Clayton Donley: Hey guys, what's up? Back from a great holiday. What the?! I go on vacation and all of you kick up this mini-storm on directories. Jeff, writing code for different directories is easy for an experienced LDAP guy like you, but for a lot of people it's a real pain in the a**. Virtual directories make things more dynamic and configurable if you decide to change the directory infrastructure. Just change some settings and away you go. As for virtual directory vendor "lock-in", that's why we're working on standards like the Identity Governance Framework and CARML, which will improve virtual directory interoperability.
Clayton Donley: As for all you Active Directory fan-boys, "What's more likely: 1. everyone standardizing on Active Directory, or 2. everyone not standardizing on Active Directory." Say "aye" for option 1...(dead silence)...
Clayton Donley: Yeah, what's that ApacheDS project guy smoking?!
By now, I doubt anyone cares what I think. But that's never stopped me before. So here goes:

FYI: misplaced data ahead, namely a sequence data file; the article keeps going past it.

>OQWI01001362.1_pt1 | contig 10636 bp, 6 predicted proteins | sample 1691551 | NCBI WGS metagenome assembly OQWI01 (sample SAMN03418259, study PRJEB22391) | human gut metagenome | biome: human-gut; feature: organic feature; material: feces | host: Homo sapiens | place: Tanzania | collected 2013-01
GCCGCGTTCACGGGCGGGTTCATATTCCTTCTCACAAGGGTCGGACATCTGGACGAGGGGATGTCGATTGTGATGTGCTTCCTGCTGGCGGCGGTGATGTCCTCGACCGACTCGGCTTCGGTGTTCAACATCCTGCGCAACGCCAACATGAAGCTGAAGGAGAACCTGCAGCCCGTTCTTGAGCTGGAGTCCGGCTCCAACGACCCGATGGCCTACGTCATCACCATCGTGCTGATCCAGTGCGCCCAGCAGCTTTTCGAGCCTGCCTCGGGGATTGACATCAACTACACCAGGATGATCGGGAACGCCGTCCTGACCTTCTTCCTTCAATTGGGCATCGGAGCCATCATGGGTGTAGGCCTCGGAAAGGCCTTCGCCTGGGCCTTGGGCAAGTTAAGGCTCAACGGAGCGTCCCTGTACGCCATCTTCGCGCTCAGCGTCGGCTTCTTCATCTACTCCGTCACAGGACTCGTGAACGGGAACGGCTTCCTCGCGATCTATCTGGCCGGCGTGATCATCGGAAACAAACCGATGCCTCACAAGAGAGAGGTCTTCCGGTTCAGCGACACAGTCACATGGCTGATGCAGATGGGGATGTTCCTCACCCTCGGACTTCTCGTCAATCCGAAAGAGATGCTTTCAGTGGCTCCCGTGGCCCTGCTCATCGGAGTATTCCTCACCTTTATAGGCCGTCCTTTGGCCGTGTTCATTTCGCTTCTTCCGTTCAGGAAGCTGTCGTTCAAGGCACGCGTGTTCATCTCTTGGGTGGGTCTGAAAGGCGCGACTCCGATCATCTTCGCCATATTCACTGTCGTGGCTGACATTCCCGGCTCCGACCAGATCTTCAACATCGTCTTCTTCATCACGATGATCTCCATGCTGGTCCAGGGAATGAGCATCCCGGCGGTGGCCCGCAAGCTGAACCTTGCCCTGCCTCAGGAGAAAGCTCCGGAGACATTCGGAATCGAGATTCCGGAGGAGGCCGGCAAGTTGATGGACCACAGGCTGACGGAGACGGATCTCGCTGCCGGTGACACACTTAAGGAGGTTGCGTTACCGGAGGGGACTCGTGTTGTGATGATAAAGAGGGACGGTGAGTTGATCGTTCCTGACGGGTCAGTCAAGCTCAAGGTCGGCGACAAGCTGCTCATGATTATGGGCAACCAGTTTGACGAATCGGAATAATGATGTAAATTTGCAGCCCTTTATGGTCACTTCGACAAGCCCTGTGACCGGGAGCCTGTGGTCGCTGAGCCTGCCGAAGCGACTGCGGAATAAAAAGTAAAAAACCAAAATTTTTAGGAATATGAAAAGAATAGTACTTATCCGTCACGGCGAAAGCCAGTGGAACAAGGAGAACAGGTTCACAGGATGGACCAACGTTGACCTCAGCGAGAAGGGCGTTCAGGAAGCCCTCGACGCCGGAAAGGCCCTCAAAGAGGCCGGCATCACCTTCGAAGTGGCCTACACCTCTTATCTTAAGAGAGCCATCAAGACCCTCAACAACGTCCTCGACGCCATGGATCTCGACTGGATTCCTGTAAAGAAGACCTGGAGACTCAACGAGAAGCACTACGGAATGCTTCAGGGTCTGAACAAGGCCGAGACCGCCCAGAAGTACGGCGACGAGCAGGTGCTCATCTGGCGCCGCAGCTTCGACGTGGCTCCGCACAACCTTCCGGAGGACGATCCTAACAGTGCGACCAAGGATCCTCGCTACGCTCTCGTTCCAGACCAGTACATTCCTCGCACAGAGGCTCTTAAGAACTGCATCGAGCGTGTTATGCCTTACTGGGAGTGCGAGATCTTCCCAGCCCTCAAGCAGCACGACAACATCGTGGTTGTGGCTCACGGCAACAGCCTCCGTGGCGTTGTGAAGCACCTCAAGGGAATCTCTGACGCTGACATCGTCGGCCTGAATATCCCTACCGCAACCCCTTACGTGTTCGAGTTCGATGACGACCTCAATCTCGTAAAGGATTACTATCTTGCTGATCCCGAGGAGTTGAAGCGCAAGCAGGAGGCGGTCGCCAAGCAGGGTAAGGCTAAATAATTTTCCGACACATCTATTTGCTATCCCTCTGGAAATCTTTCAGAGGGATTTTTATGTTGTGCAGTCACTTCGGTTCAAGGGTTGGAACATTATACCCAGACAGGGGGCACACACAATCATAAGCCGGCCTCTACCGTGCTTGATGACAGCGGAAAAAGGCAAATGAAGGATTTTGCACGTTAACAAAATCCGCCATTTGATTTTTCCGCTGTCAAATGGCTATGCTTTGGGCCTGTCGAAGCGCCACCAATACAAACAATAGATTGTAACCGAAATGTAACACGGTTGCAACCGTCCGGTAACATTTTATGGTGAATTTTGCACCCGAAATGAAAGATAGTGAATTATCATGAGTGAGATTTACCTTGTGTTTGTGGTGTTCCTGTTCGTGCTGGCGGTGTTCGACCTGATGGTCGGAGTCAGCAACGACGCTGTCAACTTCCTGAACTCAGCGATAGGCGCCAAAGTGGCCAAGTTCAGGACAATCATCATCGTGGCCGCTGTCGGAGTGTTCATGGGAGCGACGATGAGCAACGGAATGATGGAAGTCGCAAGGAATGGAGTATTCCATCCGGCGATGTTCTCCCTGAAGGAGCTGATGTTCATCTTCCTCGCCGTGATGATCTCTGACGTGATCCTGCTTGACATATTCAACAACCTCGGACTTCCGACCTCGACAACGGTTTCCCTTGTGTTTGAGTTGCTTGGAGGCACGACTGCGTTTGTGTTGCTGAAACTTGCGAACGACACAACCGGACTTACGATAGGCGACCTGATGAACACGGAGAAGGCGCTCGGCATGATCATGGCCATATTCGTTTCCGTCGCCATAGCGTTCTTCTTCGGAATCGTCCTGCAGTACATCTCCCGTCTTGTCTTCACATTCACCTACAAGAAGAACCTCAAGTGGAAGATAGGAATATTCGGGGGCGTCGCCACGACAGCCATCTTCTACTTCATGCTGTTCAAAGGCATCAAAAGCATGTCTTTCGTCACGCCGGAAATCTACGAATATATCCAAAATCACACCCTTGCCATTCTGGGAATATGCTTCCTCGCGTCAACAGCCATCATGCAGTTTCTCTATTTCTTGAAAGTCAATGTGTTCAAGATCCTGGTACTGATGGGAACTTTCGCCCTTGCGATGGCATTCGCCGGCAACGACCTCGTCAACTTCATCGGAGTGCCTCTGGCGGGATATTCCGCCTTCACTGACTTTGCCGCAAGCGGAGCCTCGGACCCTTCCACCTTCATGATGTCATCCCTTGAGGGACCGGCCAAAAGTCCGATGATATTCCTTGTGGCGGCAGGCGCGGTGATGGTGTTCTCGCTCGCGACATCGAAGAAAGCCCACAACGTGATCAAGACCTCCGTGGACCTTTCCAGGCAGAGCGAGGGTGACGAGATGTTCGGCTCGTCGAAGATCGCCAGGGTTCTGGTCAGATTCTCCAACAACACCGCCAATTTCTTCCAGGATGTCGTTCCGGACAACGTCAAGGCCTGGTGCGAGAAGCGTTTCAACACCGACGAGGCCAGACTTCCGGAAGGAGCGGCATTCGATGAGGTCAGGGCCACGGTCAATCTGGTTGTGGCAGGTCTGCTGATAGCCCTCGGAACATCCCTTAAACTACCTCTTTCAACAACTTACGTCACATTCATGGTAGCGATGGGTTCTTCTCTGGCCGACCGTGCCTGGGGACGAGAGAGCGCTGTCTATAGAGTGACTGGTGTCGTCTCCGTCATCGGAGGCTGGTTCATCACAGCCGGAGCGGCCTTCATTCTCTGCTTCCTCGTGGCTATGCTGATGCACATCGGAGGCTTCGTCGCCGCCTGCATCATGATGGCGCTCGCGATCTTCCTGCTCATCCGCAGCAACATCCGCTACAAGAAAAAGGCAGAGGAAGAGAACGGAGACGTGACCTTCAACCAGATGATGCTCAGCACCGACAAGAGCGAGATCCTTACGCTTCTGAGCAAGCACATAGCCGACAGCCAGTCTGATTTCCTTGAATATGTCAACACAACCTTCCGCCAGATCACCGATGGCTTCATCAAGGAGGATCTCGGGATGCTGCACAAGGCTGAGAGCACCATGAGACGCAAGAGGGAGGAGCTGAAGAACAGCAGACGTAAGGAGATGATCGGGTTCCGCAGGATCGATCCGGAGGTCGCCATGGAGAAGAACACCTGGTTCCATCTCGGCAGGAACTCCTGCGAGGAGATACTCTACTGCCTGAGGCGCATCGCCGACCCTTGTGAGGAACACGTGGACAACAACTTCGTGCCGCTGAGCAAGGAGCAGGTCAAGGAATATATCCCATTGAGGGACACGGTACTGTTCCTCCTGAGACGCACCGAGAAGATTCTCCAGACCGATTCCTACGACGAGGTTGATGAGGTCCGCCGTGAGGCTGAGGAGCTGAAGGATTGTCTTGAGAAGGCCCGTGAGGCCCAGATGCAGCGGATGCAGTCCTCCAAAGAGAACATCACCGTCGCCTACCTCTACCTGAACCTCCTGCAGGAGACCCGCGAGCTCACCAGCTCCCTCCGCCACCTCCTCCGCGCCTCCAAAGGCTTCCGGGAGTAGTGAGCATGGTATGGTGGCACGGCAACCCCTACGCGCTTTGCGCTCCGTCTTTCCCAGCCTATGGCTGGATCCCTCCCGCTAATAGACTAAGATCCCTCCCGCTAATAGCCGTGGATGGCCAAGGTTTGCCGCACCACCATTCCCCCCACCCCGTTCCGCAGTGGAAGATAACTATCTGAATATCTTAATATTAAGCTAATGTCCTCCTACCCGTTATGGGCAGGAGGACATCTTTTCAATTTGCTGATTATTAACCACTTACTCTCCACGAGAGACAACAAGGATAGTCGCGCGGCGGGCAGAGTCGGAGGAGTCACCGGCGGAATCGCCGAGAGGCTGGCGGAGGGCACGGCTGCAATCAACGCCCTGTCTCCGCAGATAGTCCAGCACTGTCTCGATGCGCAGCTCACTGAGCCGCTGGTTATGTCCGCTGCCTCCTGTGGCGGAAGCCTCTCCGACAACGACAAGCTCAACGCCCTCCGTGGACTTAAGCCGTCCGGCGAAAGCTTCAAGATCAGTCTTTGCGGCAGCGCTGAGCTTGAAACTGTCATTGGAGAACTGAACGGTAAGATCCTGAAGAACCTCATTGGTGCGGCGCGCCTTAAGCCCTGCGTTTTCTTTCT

- Use the right tool for the right purpose. I may be over-generalising but here are some examples:
- If you want to keep disparate data sources updated with the right info "auto-magically", use a meta-directory.
- If you need to tie some business processes around the modification of information, go with a provisioning tool. Usually this is tied to some access control needs. e.g. changing an attribute might drive a dynamic role which suddenly gives you more access than you should have, which may be perfectly fine but requires the granting of dispensations and approval by a business or system owner.
- If you want to be able to get at data from a known, semi-standardised access point and not have to worry about where to get all this various bits of data you need, go with a virtual directory.